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Nationwide Dissemination of Multiply Resistant Shigella sonnei Following a Common-Source Outbreak

In early July 1987, an outbreak of multiply resistant Shigella sonnei gastroenteritis occurred among persons who attended the annual Rainbow Family gathering in North Carolina (1). Since that time, four clusters of gastroenteritis due to multiply resistant S. sonnei have been reported among persons who had no apparent contact with gathering attendees.

Preliminary results from a survey of gathering attendees showed that 157 (58%) of the 270 respondents experienced acute diarrheal illness. This finding is consistent with previous estimates of a 50% or greater attack rate of acute gastroenteritis among the 12,000 attendees (1). Seventy-five attendees from 26 states* and 14 contacts of these persons who had not attended the gathering have had culture-confirmed infection. The S. sonnei isolates from these patients are resistant to ampicillin, tetracycline, and trimethoprim-sulfamethoxazole--the antibiotics usually used to treat shigellosis.

In July, August, and September, clusters of multiply resistant S. sonnei infection occurred in Missouri and Pennsylvania. Isolates from these cases showed an antimicrobial resistance pattern similar to that of the strain involved in the North Carolina outbreak. Two small clusters were reported from Missouri. A third cluster occurred among patrons and employees of a Pennsylvania restaurant. In a fourth cluster, which has been epidemiologically linked to the third, residents and staff of a nursing home in the same Pennsylvania town became ill. Reported by: JN MacCormack, MD, MPH, State Epidemiologist, North Carolina Dept of Human Resources. RH Hutcheson, MD, State Epidemiologist, Tennessee Dept of Health and Environment. HD Donnell Jr, MD, MPH, State Epidemiologist, Missouri Dept of Health. C Diehl, M Hardin, R David, MD, Acting State Epidemiologist, Pennsylvania Dept of Health. Enteric Diseases Br, Div of Bacterial Diseases, Center for Infectious Diseases; Div of Field Svcs, Epidemiology Program Office, CDC.

Editorial Note

Editorial Note: In a national survey of Shigella isolates conducted in 1985 and 1986, approximately 4% of isolates from S. sonnei infections acquired in the United States were resistant to trimethoprim-sulfamethoxazole. None had the same antimicrobial resistance pattern as the North Carolina outbreak strain. The occurrence of these four clusters of infection with multiply resistant S. sonnei underscores the need for sensitivity testing to guide in selecting appropriate antimicrobial therapy. Such testing also permits early identification and prompt reporting of multiply resistant strains to public health authorities so further transmission can be prevented.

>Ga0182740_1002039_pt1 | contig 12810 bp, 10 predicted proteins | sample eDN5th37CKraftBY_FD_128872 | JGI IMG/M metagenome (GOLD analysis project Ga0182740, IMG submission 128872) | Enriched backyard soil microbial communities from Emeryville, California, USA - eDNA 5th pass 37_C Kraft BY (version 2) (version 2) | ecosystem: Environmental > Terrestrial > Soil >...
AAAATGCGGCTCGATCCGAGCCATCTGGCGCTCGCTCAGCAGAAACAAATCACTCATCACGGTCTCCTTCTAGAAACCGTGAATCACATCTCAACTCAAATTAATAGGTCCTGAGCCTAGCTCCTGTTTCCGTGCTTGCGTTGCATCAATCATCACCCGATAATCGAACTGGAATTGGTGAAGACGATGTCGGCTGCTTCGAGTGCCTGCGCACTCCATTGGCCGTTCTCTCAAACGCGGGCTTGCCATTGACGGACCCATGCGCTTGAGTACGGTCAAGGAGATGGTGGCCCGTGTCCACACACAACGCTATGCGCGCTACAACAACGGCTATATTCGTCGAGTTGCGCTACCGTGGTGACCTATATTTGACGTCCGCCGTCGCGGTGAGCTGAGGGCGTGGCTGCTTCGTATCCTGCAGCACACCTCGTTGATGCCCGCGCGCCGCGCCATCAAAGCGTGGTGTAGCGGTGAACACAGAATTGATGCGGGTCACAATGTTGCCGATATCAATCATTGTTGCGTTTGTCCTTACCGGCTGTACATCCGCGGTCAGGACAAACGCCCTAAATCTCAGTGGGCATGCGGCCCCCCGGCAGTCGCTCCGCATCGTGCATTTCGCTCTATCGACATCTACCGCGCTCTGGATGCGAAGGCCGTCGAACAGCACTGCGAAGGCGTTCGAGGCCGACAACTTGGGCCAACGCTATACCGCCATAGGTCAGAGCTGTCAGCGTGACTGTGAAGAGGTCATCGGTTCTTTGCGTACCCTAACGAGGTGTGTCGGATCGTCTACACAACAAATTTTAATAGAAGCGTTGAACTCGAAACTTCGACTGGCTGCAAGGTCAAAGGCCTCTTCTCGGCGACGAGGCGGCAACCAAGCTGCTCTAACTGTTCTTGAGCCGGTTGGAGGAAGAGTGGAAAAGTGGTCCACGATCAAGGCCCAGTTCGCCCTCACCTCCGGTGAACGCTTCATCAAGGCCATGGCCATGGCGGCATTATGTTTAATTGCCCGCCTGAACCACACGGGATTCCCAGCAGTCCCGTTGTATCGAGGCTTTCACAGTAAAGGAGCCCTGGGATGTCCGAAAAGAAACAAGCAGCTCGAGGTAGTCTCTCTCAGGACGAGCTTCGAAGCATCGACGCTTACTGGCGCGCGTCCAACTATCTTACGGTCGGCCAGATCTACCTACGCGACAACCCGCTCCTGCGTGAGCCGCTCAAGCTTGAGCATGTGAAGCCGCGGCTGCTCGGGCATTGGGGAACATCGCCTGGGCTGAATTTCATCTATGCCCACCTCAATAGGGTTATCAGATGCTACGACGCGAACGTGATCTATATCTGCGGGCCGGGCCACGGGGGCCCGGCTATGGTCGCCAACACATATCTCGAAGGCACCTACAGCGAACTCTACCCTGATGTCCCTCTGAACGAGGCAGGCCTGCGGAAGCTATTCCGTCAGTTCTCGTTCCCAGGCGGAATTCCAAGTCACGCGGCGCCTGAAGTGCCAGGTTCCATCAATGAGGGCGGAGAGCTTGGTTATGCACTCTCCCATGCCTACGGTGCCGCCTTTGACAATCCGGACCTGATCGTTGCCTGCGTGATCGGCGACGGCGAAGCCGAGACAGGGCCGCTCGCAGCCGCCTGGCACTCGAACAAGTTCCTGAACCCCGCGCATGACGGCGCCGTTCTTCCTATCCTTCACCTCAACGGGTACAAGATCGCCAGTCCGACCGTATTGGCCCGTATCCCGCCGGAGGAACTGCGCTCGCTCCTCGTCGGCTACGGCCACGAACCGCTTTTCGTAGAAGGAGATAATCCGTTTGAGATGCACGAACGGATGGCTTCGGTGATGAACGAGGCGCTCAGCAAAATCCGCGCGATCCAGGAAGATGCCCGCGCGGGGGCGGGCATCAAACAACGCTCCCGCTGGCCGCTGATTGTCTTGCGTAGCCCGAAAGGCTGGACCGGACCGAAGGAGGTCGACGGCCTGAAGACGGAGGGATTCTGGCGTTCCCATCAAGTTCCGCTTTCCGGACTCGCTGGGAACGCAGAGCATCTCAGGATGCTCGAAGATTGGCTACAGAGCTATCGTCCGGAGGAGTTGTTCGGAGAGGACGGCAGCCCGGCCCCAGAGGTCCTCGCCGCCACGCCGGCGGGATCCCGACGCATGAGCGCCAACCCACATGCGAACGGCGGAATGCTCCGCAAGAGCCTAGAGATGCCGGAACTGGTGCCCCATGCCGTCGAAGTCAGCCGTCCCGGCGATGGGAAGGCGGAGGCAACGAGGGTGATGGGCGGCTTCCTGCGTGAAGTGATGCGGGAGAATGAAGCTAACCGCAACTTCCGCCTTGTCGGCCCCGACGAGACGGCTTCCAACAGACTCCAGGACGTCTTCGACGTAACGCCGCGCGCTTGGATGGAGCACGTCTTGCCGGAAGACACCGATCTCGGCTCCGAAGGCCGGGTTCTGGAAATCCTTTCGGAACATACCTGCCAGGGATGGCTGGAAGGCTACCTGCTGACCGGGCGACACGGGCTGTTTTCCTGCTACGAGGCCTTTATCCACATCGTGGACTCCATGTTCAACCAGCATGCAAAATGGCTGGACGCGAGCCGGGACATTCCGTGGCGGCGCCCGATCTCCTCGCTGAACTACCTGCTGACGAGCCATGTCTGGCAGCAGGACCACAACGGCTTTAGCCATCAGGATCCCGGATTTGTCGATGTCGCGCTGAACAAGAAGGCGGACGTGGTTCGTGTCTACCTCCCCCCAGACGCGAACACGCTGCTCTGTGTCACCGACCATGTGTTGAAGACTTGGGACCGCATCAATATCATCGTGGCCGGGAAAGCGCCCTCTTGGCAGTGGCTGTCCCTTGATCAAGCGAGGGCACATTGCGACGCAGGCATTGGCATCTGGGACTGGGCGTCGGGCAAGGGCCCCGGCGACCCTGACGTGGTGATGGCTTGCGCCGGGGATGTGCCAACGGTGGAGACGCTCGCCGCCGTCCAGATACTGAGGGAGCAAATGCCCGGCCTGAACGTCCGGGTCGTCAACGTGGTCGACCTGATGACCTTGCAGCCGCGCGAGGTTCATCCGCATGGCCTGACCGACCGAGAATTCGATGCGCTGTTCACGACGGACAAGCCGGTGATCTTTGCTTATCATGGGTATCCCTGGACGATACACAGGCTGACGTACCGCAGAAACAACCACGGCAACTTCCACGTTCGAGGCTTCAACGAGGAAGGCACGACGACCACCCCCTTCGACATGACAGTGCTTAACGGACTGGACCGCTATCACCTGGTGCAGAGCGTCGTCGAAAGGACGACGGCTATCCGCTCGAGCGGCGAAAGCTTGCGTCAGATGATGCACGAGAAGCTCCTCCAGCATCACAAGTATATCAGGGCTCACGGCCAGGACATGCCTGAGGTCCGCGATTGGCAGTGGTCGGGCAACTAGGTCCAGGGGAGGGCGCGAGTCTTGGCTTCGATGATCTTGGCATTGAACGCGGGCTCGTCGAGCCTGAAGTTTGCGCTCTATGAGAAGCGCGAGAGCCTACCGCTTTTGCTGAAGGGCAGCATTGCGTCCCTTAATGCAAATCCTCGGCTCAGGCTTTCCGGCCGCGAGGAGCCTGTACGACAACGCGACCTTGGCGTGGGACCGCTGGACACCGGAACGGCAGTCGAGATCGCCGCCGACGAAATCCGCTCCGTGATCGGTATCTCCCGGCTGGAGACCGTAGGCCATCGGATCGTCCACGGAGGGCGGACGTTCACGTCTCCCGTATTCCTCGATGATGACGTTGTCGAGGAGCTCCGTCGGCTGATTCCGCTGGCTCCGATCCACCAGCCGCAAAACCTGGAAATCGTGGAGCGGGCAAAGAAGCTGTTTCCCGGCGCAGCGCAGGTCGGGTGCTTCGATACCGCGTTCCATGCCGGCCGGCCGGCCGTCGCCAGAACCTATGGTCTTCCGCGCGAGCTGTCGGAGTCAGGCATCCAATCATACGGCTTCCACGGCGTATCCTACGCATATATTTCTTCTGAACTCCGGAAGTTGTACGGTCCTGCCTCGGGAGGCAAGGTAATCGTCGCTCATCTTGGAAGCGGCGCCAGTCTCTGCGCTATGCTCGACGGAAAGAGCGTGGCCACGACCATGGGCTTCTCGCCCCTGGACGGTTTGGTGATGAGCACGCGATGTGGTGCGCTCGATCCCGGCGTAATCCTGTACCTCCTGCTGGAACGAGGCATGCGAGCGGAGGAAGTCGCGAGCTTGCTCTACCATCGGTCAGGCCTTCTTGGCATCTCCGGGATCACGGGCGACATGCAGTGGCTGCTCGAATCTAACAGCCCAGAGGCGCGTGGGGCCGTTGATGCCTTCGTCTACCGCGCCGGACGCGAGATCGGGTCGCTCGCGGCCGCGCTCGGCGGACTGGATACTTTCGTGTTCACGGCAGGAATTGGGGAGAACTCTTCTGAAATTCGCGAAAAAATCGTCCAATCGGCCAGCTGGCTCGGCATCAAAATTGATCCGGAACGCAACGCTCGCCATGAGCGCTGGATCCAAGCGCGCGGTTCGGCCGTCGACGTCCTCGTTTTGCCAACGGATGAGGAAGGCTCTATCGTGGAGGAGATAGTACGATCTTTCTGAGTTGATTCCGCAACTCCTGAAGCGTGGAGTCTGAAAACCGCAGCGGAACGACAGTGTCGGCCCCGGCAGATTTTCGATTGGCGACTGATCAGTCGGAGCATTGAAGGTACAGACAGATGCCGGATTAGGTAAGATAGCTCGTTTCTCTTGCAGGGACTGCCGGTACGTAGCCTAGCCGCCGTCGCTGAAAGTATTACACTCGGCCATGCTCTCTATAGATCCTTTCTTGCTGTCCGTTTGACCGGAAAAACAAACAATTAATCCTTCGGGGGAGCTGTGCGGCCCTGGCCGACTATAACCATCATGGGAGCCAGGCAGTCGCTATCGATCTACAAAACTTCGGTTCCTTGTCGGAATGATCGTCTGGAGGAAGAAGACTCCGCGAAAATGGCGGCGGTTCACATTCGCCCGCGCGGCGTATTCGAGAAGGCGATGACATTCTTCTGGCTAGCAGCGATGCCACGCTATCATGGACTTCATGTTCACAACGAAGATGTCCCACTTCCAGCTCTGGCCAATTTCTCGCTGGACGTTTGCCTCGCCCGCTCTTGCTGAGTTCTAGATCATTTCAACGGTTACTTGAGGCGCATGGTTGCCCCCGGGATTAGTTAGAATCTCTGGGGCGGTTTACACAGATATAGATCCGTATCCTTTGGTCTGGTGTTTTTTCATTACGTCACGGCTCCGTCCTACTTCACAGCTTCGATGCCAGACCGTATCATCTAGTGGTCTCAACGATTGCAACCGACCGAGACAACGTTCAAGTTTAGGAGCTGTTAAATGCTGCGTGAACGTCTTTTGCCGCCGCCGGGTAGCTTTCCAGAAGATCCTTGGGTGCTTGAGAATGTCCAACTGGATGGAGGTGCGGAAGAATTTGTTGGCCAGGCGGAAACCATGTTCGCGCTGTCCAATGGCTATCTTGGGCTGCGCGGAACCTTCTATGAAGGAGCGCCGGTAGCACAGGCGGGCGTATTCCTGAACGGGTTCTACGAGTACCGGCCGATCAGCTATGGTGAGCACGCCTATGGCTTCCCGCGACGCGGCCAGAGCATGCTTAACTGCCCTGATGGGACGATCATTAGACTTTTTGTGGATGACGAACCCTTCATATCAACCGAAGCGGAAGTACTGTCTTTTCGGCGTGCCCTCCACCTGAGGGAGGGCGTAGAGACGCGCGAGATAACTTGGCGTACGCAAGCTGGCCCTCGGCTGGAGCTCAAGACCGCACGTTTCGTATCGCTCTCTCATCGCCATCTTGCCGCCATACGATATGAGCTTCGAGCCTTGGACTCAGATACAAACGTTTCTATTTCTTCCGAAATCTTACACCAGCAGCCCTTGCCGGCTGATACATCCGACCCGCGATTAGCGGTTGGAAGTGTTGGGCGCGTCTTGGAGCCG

Further spread of this resistant strain will likely limit the effectiveness of the usual antimicrobial agents for treating shigellosis. Infections that are caused by this multiply resistant Shigella and that require antimicrobial therapy can be treated with nalidixic acid or norfloxacin. Although studies in other countries suggest that both nalidixic acid and norfloxacin are effective for the treatment of shigellosis (2,3), it is important to note that neither nalidixic acid nor norfloxacin has been approved by the Food and Drug Administration (FDA) for the treatment of bacterial gastroenteritis. Both nalidixic acid and norfloxacin are quinolones, and care should be exercised in prescribing either one for children because of experimental evidence that quinolones can cause arthropathy in young animals (4,5). No such lesions have been reported to the FDA in association with nalidixic acid therapy in humans. Life-threatening infections are rare with S. sonnei but could be treated with gentamicin or chloramphenicol, to which the outbreak strain is sensitive.

Basic hygiene and sanitary precautions remain the cornerstones of control measures for shigellosis outbreaks, including those due to multiply resistant strains (6). Vigorous emphasis on handwashing with soap after defecation and before eating has been shown to reduce secondary transmission of shigellosis (7).


  1. CDC. Shigellosis--North Carolina. MMWR 1987;36:449-50.

  2. Rogerie F, Ott D, Vandepitte J, Verbist L, Lemmens P, Habiyaremye

    1. Comparison of norfloxacin and nalidixic acid for treatment of dysentery caused by Shigella dysenteriae type 1 in adults. Antimicrob Agents and Chemother 1986;29:883-6.

  3. DuPont HL, Corrado ML, Sabbaj J. Use of norfloxacin in the treatment of acute diarrheal disease. Am J Med 1987;82(suppl 6B):79-83.

  4. Schlduter G. Ciprofloxacin: review of potential toxicologic effects. Am J Med 1987;82 (suppl 4A):91-3.

  5. Corrado ML, Struble WE, Chennekatu P, Hoagland V, Sabbaj J. Norfloxacin: review of safety studies. Am J Med 1987;82(suppl 6B):22-6.

  6. CDC. Multiply resistant shigellosis in a day care center--Texas. MMWR 1986;35:753-5.

  7. Khan MU. Interruption of shigellosis by hand washing. Trans R Soc Trop Med Hyg 1982;76:164-8. *California, Colorado, Connecticut, Florida, Georgia, Illinois, Iowa, Maryland, Massachusetts, Michigan, Missouri, New Hampshire, New Jersey, New Mexico, New York, North Carolina, Ohio, Pennsylvania, Rhode Island, Tennessee, Texas, Utah, Vermont, Virginia, West Virginia, and Wisconsin.

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